Examples

Client stories and treatment outcomes


About these cases

Below are several examples that further illustrate what I mean by perspective, insight and solutions. Each of these clients came to me with a sense of their problem, but the ultimate resolution involved helping them see aspects of it that they weren’t in a position to recognize on their own.  These are actual cases, but of course I have changed or withheld details to protect my clients’ privacy.  But the fundamental issues in each case are real, and I hope that they clarify how I try to help.


Example 1: Choking on depression, among other things

 A woman came to my office complaining of “choking,” and described the actual physical sensation of struggling to breathe.  She had been hospitalized for depression years earlier, and she was quite depressed now—but not so much in a sad or emotional way, more in a tense and constricted way.  Even so, neither depression nor choking was the main problem: the more significant issue was that she had a great deal of trouble dealing with upsetting emotions.  For example, as a child, her parents had rather blithely crushed her dreams of being a cellist, but she went to her room to figure out a new career without arguing, complaining, or even shedding a tear.  Later in her life, her husband had an affair and had two children with another woman, but my client never told him off or even raised her voice to him.  She had so much pain, rage, and guilt built up over the years, but no idea what to do with them.  Actually, she didn’t even know she had such feelings in the first place.  For example, even though she told me these stories in great detail, and with great seriousness, she spoke in a businesslike manner that did not reflect the pain she must have felt.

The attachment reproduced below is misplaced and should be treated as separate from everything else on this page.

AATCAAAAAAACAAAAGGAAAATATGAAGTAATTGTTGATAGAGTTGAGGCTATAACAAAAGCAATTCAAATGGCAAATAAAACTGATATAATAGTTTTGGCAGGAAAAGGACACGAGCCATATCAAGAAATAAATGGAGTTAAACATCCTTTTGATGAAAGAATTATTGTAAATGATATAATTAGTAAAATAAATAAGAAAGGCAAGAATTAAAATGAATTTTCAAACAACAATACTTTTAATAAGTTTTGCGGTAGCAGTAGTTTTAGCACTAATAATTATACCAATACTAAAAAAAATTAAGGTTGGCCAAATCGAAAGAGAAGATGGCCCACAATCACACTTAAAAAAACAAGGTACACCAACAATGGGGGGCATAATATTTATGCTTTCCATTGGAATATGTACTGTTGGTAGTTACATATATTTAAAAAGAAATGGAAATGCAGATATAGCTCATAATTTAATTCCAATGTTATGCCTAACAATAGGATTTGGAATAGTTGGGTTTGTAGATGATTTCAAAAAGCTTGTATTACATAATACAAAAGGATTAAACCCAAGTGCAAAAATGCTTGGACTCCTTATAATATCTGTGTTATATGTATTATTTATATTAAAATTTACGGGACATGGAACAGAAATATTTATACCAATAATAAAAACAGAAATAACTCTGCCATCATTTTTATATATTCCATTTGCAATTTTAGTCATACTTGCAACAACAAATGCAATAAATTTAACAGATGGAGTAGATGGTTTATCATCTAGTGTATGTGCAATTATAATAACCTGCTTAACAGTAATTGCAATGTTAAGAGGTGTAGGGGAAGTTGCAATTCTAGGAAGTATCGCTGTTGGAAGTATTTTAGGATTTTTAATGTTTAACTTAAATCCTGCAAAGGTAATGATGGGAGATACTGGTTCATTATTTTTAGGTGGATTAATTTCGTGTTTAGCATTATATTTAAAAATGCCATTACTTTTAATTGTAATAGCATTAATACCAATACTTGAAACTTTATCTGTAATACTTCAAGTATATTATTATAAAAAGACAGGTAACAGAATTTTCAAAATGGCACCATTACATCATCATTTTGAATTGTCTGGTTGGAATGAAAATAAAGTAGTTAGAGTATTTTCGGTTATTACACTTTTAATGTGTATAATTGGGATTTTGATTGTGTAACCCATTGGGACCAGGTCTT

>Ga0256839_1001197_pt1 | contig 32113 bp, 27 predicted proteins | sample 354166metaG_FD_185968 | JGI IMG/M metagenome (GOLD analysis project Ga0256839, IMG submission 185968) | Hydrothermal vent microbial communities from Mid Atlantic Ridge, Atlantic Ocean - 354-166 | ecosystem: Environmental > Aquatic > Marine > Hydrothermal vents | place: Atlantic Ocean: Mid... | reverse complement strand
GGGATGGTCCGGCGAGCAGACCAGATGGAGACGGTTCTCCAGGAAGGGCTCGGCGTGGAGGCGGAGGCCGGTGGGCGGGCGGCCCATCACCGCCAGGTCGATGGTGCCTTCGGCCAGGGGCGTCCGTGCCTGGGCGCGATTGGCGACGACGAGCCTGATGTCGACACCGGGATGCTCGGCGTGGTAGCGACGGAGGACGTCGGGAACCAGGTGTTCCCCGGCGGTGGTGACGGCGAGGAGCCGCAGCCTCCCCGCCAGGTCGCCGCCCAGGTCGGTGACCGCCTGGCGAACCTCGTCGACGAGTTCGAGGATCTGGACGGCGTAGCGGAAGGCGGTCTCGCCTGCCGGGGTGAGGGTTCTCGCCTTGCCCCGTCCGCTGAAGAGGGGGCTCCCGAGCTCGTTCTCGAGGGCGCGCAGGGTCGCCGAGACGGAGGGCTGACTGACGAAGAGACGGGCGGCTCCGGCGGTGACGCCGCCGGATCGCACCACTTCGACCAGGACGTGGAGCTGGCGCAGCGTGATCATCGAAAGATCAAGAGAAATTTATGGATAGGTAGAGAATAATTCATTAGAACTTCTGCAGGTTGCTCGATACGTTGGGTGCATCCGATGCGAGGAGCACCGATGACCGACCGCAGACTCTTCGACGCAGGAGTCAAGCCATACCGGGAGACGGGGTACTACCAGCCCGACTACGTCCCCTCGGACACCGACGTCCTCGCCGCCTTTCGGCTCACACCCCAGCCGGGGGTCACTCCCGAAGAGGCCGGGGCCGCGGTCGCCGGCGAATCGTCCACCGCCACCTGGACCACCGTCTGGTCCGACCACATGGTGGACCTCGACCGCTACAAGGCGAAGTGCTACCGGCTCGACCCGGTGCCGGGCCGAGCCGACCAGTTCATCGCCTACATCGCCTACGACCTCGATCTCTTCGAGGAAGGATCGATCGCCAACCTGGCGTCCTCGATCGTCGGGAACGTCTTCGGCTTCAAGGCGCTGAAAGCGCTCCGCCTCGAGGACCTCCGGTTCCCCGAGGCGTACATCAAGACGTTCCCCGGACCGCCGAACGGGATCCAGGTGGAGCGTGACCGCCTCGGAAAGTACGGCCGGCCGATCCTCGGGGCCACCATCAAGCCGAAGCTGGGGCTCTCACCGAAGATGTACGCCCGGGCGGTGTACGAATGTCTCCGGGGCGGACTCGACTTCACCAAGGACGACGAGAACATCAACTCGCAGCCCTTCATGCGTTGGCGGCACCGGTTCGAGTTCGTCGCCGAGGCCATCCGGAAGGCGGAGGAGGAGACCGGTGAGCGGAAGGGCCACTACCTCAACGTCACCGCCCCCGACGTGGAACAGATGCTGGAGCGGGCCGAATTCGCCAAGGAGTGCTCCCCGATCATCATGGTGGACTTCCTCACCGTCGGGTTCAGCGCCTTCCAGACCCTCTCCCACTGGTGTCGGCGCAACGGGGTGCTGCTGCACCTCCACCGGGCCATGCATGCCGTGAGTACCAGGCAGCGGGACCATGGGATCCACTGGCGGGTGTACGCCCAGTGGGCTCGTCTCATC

We had to work together to help her recognize, understand and integrate these emotions.  Without realizing it, she had taken on her parent’s approach of treating emotions as a nuisance and a waste of time.  Consequently, she had literally been choking difficult feelings back—and choking on them—for years.  But she was fighting reactions that were quite natural and human given the circumstances, and so putting herself in an impossible position.  In contrast, as she started to understand and allow herself to experience these feelings, the sensation of choking stopped immediately, and over time she became much less depressed.  In addition, she became less constricted and more open in general.  For example, she started to play cello again after not having touched one for over forty years. 

Example 2: “I need to be tougher and more decisive.”

A man first came to me anxiously reporting that he was weak, indecisive, and not his “own man.” He had been in a committed relationship since college, and his girlfriend had often indicated that he had to be more driven and decisive. My client himself had been raised in a rather enmeshed family that was part of a small and equally enmeshed religious community. His family culture followed the teachings of “the church” closely, and seemed to be relentlessly upbeat. His girlfriend’s perspective was that he was a “momma’s boy,” and possibly brainwashed by his family and religion. At work, my client had colleagues that he saw as assertive and ambitious, and he tried to emulate them. But at work and with his girlfriend, when he tried to speak up and be more assertive, this only came off as forced and actually made him feel more pathetic.